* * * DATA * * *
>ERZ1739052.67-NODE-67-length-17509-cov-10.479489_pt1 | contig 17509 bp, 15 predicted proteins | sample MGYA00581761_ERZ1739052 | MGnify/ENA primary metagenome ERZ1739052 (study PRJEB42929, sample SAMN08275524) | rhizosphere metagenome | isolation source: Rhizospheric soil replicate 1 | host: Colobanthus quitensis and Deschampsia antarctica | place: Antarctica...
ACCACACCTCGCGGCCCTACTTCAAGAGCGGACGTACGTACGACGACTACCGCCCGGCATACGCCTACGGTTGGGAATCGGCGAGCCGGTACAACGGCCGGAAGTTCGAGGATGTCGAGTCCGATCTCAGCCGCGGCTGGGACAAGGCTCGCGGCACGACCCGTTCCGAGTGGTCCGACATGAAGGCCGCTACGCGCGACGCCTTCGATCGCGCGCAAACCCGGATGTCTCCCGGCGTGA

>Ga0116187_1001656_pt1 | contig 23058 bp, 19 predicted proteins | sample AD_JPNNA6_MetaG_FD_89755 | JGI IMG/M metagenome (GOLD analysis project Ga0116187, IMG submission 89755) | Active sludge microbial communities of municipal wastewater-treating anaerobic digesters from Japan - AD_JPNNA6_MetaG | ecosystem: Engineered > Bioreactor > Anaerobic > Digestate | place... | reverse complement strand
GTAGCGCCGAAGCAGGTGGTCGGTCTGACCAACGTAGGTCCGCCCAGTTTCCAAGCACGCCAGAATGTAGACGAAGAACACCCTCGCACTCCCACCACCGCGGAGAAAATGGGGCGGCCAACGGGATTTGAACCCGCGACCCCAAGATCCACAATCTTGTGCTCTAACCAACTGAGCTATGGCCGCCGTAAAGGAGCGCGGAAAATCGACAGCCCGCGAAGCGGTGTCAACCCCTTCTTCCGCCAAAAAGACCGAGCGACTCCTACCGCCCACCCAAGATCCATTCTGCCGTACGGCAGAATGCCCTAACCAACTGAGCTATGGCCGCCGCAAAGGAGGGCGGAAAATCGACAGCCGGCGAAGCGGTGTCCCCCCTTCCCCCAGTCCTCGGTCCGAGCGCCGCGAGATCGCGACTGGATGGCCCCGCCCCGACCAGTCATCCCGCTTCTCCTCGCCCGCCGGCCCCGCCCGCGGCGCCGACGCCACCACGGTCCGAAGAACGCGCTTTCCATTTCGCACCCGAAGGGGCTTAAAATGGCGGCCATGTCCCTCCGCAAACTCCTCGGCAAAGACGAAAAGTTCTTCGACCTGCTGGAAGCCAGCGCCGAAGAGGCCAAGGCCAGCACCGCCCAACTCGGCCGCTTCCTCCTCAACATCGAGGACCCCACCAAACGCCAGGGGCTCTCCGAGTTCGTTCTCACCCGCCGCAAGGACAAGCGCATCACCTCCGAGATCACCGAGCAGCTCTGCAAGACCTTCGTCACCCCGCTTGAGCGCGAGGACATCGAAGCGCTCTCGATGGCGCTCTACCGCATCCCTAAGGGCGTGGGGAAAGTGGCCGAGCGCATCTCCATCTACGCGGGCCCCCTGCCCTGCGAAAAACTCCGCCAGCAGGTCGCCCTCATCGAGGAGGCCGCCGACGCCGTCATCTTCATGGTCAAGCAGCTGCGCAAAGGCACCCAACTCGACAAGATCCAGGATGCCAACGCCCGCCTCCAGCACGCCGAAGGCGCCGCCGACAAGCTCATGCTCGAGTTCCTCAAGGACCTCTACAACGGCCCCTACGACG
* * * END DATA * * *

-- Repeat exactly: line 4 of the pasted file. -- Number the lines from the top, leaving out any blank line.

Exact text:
GTAGCGCCGAAGCAGGTGGTCGGTCTGACCAACGTAGGTCCGCCCAGTTTCCAAGCACGCCAGAATGTAGACGAAGAACACCCTCGCACTCCCACCACCGCGGAGAAAATGGGGCGGCCAACGGGATTTGAACCCGCGACCCCAAGATCCACAATCTTGTGCTCTAACCAACTGAGCTATGGCCGCCGTAAAGGAGCGCGGAAAATCGACAGCCCGCGAAGCGGTGTCAACCCCTTCTTCCGCCAAAAAGACCGAGCGACTCCTACCGCCCACCCAAGATCCATTCTGCCGTACGGCAGAATGCCCTAACCAACTGAGCTATGGCCGCCGCAAAGGAGGGCGGAAAATCGACAGCCGGCGAAGCGGTGTCCCCCCTTCCCCCAGTCCTCGGTCCGAGCGCCGCGAGATCGCGACTGGATGGCCCCGCCCCGACCAGTCATCCCGCTTCTCCTCGCCCGCCGGCCCCGCCCGCGGCGCCGACGCCACCACGGTCCGAAGAACGCGCTTTCCATTTCGCACCCGAAGGGGCTTAAAATGGCGGCCATGTCCCTCCGCAAACTCCTCGGCAAAGACGAAAAGTTCTTCGACCTGCTGGAAGCCAGCGCCGAAGAGGCCAAGGCCAGCACCGCCCAACTCGGCCGCTTCCTCCTCAACATCGAGGACCCCACCAAACGCCAGGGGCTCTCCGAGTTCGTTCTCACCCGCCGCAAGGACAAGCGCATCACCTCCGAGATCACCGAGCAGCTCTGCAAGACCTTCGTCACCCCGCTTGAGCGCGAGGACATCGAAGCGCTCTCGATGGCGCTCTACCGCATCCCTAAGGGCGTGGGGAAAGTGGCCGAGCGCATCTCCATCTACGCGGGCCCCCTGCCCTGCGAAAAACTCCGCCAGCAGGTCGCCCTCATCGAGGAGGCCGCCGACGCCGTCATCTTCATGGTCAAGCAGCTGCGCAAAGGCACCCAACTCGACAAGATCCAGGATGCCAACGCCCGCCTCCAGCACGCCGAAGGCGCCGCCGACAAGCTCATGCTCGAGTTCCTCAAGGACCTCTACAACGGCCCCTACGACG